Legendary technical analyst Louise Yamada looks at two centuries of US interest rate cycles and says we're at a generational bottom.
How far back should you go to chart interest rates if you want to know what kind of cycle we’re in?
Since this is Chart Week on Talking Numbers, let’s take it up a notch: How about since the 1790s? That’s exactly what Louise Yamada did for us. The founder of Louise Yamada Technical Research Advisors went back to the early days of the republic to see if there are any patterns to interest rates and what they can tell us about what’s next.
And, Yamada says now will see the start of higher interest rates for the next couple of decades.
Charting 222 years of US interest rates, Yamada see seven completed major periods lasting between 22 and 37 years. Three periods had rising interest rates and four had falling interest rates. She sees now as the start of the eighth period, which makes it the fourth rising interest rates cycle in American history.
For more recent data (1977 to today), Yamada uses the yearly close for the 30-Year Treasury bond. For data from 1790 to 1976, she uses prime corporate bond rates. All of her data are in nominal terms (that is, not adjusted down during inflationary periods or up during deflationary periods).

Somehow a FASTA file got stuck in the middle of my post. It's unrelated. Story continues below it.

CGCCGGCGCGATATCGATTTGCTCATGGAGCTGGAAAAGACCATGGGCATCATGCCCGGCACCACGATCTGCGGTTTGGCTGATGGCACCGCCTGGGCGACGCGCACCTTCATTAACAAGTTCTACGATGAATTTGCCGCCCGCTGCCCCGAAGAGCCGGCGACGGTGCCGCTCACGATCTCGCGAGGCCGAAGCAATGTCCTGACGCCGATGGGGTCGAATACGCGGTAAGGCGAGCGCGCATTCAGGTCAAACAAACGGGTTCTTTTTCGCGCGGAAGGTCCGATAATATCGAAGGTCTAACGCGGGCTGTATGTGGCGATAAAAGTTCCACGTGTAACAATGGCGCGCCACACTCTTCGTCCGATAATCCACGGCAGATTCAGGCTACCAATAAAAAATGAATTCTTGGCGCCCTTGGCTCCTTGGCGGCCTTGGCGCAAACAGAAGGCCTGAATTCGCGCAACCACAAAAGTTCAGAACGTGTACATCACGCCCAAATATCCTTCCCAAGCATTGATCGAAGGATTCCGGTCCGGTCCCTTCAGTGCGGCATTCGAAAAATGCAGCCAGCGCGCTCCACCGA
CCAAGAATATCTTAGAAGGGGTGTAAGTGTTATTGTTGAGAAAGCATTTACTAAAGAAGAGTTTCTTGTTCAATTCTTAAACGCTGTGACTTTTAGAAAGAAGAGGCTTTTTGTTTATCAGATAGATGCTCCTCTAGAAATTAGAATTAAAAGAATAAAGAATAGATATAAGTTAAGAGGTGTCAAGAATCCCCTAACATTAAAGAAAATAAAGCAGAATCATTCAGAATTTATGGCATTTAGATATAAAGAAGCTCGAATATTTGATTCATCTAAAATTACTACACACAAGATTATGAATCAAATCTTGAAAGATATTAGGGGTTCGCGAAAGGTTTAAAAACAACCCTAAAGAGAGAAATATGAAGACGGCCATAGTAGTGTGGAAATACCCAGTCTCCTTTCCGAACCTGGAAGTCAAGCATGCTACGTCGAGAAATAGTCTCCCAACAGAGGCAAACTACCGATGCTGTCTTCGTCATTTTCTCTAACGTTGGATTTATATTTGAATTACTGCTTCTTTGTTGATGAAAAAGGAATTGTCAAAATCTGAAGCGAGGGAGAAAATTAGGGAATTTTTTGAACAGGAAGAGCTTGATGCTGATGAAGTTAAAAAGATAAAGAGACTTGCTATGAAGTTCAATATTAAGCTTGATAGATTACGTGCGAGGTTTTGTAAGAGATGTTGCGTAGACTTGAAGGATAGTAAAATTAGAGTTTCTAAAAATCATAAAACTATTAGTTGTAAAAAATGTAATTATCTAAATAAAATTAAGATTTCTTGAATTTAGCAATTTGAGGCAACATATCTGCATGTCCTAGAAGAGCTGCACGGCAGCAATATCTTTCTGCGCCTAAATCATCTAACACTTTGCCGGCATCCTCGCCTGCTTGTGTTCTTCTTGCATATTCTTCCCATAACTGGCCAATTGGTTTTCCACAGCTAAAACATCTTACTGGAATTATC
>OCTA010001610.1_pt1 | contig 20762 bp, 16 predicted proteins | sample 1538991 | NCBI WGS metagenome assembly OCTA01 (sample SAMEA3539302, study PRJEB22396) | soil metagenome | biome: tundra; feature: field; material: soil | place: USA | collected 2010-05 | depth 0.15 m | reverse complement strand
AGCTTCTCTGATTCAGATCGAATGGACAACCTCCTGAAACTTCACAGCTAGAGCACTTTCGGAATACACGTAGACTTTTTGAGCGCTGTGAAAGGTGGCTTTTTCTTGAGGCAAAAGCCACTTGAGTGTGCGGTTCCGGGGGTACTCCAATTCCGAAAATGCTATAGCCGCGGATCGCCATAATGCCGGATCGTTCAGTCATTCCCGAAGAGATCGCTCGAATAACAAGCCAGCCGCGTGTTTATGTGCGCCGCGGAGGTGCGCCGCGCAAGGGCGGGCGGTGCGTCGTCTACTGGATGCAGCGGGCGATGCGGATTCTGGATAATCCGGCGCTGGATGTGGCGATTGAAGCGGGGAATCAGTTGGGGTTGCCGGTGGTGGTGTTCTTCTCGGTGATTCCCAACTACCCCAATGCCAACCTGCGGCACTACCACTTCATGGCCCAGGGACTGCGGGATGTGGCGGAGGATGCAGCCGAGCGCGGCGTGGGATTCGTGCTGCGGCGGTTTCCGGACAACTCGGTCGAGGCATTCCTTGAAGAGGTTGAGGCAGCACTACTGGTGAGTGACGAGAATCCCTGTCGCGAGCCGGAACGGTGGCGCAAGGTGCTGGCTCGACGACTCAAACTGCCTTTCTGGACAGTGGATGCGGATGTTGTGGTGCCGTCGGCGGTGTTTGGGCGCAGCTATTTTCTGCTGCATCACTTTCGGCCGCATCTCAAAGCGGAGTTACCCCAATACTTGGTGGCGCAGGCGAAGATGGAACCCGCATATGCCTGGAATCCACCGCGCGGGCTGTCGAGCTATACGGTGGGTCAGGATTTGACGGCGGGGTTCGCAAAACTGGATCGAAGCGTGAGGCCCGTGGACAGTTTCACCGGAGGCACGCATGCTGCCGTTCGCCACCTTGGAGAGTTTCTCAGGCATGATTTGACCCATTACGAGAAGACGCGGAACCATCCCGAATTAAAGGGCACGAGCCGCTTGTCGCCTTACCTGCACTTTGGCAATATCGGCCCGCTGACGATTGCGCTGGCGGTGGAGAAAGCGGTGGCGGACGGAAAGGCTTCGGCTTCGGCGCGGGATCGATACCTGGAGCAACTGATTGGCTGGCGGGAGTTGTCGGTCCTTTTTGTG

These interest rates are indeed interesting. For example, the average rate has been 5.18% since the start of this country’s history. “Any time we break above it, we get into trouble,” says Yamada.
When rates broke above 5% in the early 1970s, it began a sharp steep rise in rates coupled with inflation. The same was true in during the unstable 1790s and for a short time leading up to 1860. Rates didn’t break much above 5% in 1920; they stayed between 4% and 5% during the Roaring ‘20s only to sharply decline during the Great Depression.
And, while interest rates sharply reverse from its peaks, Yamada sees a two- to 14-year base of support for interest rates at the bottoms. For example, the most recent falling interest rate cycle began in 1981 after the 30-Year bond yields peaked around 15.2%.
Since then, “interest rates made lower highs until 2008,” notes Yamada.
Now, however, Yamada believes interest rates have formed their base and a reversal is in order.
Where does Yamada see coming up for interest rates and bonds given two centuries of history as a guide? Watch the video above to see how long-term technical analysis can give an indication of where nearer-term rates may be headed.
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